||Test results please YHS -
‘but room to improve'
Yosemite Joint Union High School District officials are pleased with the results of the 1999 Stanford Nine Test results, but, according to Yosemite High School Principal Steve Raupp, "There is always room for more improvement.
The mean scaled scores, which are the average scores across all levels of the test, rose in all test categories for YHS students and district-wide all rose except one, which had a drop of one point.
The mean scaled scores were compared for the 1998 ninth graders and the 1999 10th graders and for the 1998 10th graders and the 1999 11th graders, showing how those groups of students improved from one year to the next.
The biggest gain at YHS was in social science for this year's 11th graders. They improved 12 points over their scores last year. The second biggest gain was in mathematics for this year's 11th graders, posting a 10-point gain over last year.
District-wide, there was a 13-point gain in social science from last year's 10th graders to this year's 11th graders. The one-point district-wide drop was in language between last year's ninth graders and this year's 10th graders.
District-wide, the national percentile rankings for the local students ranged from a high of the 61st percentile for 11th graders in social science to a low of the 45th percentile for 10th graders in both language and social science.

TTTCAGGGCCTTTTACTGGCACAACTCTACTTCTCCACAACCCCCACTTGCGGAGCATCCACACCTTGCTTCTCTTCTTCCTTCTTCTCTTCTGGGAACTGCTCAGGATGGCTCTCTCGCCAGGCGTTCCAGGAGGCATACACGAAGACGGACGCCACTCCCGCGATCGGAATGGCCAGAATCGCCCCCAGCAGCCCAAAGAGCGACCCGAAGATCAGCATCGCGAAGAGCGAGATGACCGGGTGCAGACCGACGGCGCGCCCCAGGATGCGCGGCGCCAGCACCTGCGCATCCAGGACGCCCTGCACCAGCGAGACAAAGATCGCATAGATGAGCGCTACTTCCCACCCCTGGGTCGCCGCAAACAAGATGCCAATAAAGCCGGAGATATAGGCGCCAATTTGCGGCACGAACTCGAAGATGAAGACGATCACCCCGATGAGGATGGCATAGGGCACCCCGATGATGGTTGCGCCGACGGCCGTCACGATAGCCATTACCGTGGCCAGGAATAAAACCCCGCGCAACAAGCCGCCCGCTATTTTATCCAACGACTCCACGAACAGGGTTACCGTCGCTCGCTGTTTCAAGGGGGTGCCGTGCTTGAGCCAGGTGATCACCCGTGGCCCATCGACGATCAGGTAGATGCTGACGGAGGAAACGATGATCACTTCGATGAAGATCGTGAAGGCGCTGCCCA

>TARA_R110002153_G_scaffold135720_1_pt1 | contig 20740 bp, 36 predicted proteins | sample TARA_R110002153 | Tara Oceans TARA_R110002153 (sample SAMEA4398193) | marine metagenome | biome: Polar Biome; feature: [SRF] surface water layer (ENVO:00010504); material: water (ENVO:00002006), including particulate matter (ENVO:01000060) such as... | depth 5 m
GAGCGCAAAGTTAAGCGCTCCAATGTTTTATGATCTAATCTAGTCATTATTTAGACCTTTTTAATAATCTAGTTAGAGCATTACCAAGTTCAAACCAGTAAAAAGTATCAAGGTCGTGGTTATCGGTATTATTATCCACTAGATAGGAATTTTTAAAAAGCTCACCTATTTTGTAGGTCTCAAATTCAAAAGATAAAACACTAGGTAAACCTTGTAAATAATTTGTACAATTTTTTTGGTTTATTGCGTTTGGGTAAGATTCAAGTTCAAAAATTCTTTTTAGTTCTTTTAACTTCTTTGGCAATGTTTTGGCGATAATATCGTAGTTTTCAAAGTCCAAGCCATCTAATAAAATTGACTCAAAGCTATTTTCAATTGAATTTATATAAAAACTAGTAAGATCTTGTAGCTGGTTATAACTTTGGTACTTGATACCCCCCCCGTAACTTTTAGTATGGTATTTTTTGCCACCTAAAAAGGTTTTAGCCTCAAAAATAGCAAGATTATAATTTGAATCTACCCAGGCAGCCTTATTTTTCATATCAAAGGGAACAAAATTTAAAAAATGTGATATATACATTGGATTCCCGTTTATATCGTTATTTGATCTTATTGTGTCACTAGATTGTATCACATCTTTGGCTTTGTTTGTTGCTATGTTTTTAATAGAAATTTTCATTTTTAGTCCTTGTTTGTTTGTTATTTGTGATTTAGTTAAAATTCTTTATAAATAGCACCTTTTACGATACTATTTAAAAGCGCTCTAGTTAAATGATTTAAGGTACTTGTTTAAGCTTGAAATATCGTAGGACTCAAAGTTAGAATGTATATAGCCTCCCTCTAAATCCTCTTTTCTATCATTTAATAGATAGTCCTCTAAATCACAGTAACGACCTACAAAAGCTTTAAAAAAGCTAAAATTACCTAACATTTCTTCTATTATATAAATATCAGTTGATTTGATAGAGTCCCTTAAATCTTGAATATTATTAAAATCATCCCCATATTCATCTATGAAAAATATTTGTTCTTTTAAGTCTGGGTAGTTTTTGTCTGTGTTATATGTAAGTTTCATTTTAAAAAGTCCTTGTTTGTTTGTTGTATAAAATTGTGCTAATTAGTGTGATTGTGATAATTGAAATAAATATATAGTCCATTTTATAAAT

The percentile rankings indicate that in the social science category for 11th graders, 38% of the students taking the test scored as high or higher than the local students and 61% scored the same or lower.
Tracy Kennedy Desmond
Bringing in the bucks,
keeping them safe
MADERA - Tracy Kennedy Desmond, Madera County treasurer-tax collector, has two functions.
First, as county treasurer, she is the recipient of all funds collected by the county, or paid into the county treasury by state and federal agencies.
"This includes everything from fees for dog licenses, and timber sales, sales taxes and highway-user taxes to funds for running the schools, the jails, the courts, the welfare system, and all the special districts and service areas, says Ms. Desmond.
All this amounts to, conservatively, $150 million a year.
Her second duty is the collection of all county property taxes.
All of these funds, including those for the school districts, are deposited, invested, and monitored by her office, bound by strict parameters enforced by the state.
Ms. Desmond explains the money is invested in $1 million and $2 million blocks, and she pointed out two huge boxes which contained state legislation regulating her office's investment of these funds.
"The foremost concern is safety, says Ms. Desmond, "but also considered are liquidity and yield.